This Month at Council: Parks, Solid Waste, and Community Benefit Charges

It was a very consequential month at Guelph City Council, especially if you’re a fan of parkland and infrastructure. Bookended by intense debates around the demand for more park space, new bans on a variety of single-use plastics, and the delegation of authority to staff when planned capital go way over budget, the month also dealt with a heritage appeal, a new big density development and the new Community Benefit Charges. Here’s the recap for April.

Committee of the Whole – April 4

April’s Committee of the Whole meeting was a long one, and even started an hour earlier than usually scheduled. Perhaps someone at city hall was anticipating the complexity of the issues that were being presented.

After dispatching the monthly staff recognitions and a couple of consent items, committee dug into the first big issue, the Solid Waste Management Master Plan Recommendations. Of particular interest was the planned elimination of single-use plastic items. The initiative proposed by staff was to ban shopping bags, straws, and polystyrene take out containers and cups in March 2023 and then introduce a $1 fee for reusable bags and a 25-cent fee for disposably cups by March 2024.

Some questions from council asked why the ban on those specific items, and GM of Environmental Services Jennifer Rose said it was because they were the most problematic. Others were concerned about the long-time horizon for initiating the plan, and Rose said that was because businesses are going to need time to adapt by buying new equipment and materials, which is also why they get to keep the fees. And what about waiting till the Federal government releases the details of their single-use plastic ban? Well, there are still a lot of unanswered questions about what that will involve.

At one point, Councillor Mark MacKinnon moved a motion to charge a $1 fee for plastic cups and remove the fee for reusable bags. His rationale was that 25 cents are not going to be the disincentive the City hopes it will, while not having a fee on the bags will be more likely to encourage their use. The motion on the bags was ultimately removed, and the motion on cups ended up failing as the majority on council felt there wasn’t enough data to back the direction.

Mayor Cam Guthrie was able to get support for a couple of motions, one to direct staff to get more feedback before the initiation of phase two of the single use ban, and an adjustment to the timeline for the start of phase one, which is now January 1, 2023. Councillor Bob Bell though was unable to change minds about alterations to industrial, commercial, and institutional (ICI) collection, which means his Wike operation in the Ward will be one of 200 businesses no longer getting residential waste service.

Most of the recommendations were passed unanimously, but three members of council voted against the changes to ICI collection, and a list of other recommendations.

Next, committee talked about the inflationary pressures on the capital budget. GM of Finance Tara Baker said her message was “Don’t panic” and that things are moving too quickly to set any long-term direction about changing the plan. That’s why she and staff were recommending a short-term delegation of authority to work within the approved capital budget to deal with those pressures.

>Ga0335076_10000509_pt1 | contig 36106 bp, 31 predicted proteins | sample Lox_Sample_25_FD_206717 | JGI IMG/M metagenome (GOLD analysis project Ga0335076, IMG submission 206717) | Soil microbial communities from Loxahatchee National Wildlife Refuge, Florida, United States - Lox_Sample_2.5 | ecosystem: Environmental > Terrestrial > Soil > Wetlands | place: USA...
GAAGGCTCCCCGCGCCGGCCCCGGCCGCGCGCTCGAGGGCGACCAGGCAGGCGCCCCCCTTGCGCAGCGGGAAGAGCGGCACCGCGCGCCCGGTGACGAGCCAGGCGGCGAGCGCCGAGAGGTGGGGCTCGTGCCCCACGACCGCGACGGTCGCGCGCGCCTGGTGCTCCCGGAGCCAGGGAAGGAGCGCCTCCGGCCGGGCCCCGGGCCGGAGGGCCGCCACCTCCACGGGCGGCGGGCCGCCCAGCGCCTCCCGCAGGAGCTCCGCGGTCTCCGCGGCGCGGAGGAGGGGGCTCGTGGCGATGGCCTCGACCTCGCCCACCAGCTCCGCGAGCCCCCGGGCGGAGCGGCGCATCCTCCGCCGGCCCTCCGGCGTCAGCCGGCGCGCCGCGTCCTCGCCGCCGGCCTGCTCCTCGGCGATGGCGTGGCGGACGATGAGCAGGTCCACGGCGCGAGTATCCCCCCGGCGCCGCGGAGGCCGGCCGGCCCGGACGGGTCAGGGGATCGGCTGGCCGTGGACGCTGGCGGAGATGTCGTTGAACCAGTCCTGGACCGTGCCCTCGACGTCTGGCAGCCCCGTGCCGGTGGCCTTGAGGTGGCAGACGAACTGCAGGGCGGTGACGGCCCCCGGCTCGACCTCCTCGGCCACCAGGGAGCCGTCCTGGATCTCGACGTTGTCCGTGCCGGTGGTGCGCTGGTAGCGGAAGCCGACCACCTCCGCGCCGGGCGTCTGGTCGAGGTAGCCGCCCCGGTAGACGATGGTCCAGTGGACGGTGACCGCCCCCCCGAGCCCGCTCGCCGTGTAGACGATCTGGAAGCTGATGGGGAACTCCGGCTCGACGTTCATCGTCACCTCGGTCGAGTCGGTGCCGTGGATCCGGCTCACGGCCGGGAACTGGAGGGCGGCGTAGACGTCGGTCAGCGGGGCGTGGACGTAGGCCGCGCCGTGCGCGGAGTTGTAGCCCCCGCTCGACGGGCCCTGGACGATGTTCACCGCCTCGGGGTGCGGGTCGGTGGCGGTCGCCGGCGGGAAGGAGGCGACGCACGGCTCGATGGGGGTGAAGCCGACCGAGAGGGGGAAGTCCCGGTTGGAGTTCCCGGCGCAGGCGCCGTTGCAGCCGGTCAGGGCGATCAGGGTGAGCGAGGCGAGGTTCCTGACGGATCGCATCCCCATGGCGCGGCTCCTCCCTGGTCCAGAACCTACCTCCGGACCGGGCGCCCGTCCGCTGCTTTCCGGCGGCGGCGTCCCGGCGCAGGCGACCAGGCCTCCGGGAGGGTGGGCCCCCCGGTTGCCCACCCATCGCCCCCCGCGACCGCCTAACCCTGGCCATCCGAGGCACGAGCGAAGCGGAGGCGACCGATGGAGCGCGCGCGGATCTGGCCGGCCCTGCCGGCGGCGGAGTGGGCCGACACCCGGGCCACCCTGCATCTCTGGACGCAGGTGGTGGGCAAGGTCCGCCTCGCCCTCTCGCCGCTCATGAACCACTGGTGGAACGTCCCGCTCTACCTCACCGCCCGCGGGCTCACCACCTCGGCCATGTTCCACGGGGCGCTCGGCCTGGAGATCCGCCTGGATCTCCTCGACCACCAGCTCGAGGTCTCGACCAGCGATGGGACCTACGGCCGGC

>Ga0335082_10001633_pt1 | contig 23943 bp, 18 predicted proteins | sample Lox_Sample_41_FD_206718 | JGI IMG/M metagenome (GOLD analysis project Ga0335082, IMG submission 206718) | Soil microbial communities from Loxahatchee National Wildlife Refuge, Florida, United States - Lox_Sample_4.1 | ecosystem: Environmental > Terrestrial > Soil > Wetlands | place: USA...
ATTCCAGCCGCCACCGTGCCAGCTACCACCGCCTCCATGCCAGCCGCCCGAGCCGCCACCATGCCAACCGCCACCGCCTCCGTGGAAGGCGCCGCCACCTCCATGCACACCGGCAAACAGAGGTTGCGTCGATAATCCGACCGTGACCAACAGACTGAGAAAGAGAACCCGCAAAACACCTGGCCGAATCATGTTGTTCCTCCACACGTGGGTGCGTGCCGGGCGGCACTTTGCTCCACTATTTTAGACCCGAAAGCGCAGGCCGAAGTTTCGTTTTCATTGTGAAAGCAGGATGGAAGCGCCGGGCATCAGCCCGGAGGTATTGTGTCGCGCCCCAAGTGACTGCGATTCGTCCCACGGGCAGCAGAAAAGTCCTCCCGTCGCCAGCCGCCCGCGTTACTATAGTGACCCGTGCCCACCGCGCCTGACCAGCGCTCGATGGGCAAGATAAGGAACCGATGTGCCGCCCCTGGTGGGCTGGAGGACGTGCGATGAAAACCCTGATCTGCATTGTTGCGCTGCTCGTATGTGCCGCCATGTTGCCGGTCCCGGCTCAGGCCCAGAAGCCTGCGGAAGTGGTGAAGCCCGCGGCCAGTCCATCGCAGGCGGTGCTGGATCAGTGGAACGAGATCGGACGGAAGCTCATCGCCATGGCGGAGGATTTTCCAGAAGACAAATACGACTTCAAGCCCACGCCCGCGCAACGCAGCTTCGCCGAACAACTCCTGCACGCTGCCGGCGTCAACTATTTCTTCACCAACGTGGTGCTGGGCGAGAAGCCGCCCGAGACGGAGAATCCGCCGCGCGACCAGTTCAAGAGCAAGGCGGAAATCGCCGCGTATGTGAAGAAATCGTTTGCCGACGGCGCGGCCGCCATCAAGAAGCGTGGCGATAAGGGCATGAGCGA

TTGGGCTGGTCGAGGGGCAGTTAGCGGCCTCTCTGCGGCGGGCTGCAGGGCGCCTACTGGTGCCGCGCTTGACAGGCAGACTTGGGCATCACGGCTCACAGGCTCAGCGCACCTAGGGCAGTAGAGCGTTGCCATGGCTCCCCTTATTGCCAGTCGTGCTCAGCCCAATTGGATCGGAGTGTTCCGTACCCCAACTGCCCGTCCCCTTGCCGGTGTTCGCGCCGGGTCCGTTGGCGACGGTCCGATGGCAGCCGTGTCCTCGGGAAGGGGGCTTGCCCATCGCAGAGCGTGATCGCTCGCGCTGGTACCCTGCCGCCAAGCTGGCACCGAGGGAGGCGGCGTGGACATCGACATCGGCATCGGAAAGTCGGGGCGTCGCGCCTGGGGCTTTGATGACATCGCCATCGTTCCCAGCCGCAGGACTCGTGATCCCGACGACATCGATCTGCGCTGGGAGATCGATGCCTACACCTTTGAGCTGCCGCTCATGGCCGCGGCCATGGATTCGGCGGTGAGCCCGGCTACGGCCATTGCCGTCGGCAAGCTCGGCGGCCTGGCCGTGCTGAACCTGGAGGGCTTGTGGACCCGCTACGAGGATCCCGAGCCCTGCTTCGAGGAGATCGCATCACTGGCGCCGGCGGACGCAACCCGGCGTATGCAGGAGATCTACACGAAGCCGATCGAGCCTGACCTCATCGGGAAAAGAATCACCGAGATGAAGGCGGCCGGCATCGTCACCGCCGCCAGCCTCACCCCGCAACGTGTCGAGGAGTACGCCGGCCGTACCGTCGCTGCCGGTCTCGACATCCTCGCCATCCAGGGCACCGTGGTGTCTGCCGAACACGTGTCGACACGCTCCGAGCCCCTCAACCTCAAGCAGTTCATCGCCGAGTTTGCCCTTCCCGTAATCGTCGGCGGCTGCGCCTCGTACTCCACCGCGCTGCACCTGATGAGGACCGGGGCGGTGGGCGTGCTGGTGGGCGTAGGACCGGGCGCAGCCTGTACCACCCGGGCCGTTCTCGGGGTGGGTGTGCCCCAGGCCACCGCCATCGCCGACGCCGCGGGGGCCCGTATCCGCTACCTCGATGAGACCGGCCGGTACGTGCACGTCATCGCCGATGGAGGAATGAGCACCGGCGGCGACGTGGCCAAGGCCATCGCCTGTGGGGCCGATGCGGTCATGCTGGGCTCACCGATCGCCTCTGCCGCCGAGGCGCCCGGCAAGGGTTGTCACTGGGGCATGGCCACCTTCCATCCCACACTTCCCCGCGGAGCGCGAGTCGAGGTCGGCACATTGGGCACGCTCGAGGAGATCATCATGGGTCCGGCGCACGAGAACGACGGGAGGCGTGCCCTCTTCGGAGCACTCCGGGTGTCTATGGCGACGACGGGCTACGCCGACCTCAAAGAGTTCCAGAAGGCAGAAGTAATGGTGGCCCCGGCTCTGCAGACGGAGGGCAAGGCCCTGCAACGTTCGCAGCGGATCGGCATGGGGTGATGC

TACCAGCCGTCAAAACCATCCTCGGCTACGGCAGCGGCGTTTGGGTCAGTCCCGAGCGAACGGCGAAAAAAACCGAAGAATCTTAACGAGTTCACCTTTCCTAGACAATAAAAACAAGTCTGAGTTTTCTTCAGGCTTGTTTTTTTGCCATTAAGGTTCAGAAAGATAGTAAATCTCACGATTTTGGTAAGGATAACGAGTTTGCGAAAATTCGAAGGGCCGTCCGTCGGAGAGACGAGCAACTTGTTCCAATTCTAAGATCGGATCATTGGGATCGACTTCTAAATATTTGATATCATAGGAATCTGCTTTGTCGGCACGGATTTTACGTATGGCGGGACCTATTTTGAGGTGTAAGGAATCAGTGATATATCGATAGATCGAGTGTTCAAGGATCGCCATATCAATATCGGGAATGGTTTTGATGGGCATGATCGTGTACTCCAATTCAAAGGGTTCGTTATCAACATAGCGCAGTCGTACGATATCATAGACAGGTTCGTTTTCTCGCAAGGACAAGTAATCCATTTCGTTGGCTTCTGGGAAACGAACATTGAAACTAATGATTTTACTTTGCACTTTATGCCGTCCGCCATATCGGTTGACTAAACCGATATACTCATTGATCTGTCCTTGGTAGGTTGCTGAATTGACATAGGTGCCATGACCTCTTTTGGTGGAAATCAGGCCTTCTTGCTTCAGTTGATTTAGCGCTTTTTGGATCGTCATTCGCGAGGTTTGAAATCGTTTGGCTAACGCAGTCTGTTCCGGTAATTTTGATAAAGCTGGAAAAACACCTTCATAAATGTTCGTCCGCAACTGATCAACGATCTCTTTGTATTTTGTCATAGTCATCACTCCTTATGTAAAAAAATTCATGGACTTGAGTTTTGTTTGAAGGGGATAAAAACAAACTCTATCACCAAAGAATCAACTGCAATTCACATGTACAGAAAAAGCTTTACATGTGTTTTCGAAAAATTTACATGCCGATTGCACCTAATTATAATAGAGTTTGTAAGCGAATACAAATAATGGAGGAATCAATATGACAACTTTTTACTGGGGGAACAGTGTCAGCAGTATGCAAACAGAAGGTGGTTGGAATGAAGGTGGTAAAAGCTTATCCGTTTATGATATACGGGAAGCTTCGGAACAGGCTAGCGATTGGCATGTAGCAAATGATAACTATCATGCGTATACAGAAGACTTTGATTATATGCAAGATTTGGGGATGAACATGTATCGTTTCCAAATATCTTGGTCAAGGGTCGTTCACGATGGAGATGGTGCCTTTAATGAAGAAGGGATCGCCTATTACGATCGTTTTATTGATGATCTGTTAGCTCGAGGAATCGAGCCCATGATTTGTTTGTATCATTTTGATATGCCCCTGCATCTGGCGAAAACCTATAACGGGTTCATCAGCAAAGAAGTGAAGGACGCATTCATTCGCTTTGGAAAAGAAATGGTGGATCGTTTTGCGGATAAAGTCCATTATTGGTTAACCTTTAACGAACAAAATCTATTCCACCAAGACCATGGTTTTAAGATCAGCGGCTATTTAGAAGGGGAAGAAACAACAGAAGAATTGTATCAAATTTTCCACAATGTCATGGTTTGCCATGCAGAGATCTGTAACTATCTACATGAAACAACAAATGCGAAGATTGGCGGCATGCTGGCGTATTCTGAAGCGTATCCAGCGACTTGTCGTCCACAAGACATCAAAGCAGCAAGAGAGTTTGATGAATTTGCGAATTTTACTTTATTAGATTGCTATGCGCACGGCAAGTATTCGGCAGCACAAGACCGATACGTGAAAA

Four delegates expressed concern about delegating that authority, and the tenor of those comments was not always as conciliatory as committee might have liked. Accusations that staff were unaccountable to the public and that city council were giving up their oversight role were met with great offense, and the perceived slights were as much a topic of conversation as the main motion.

Many on council tried to find a way to have a bit more oversight beyond a quarterly information report, but timing was again the issue; circumstances move too quickly and by the time an emergency council meeting can be called, an opportunity could be lost. Guthrie summed up the comments best when he said that the community gives council their trust, and council gives staff *their* trust.

The recommendation was accepted in a vote of 11-2, with Bell as one of the no votes. The Ward 1 councillor said committee should have removed the South End Community Centre entirely from the capital budget and then committed to further cuts.

The late item was the Park Plan, which noted the difficulty going forward in securing the same amount of parkland access per person in the future that Guelph enjoys right now. The three delegates were concerned about that too, but advanced discussions about funding had to reserved for next week’s meeting about the Parkland Dedication Bylaw update. Council approved the Park Plan and passed an additional motion from Councillor Leanne Caron directing staff to look at wide-range of finding options for parkland.

Click here to see the complete recap of the meeting.

Planning Meeting of City Council – April 11

A south end neighbourhood was out in force at city council speak against a proposed development at 12 Poole Street. Part of a broader subdivision, long in limbo before the various iterations of the Ontario Land Tribunal, the developer wants to build almost 500 units in the form 308 stacked townhouses, and one 185-unit apartment building.

There were five delegates against the project citing concerns about the amount of density on the site, the impact of all that traffic on the area, the size of the roads, the lack of available transit or amenities that new residents could walk to, and the impact on local wildlife and natural habitat as the reasons why the application should be refused. The project’s manager, meanwhile, tried to persuade council that this development presented a good opportunity for young professionals to get into the housing market.

Before approving receipt of the application, councillors echoed a lot of the concerns that residents had. There was concern that the developers were now asking for more units on this tract than all the units originally asked for when the subdivision was first proposed. There were also concerns about the underground visitors parking, and the way that the developer was throwing around words like “affordability” and “supply” in order to provoke an emotional response from the horseshoe. Mayor Cam Guthrie encouraged the developer to do some outreach with residents in advance of a decision.

Somewhat easier to accept was staff’s approval of a plan to turn the old Holiday Inn on Scottsdale into a student residence.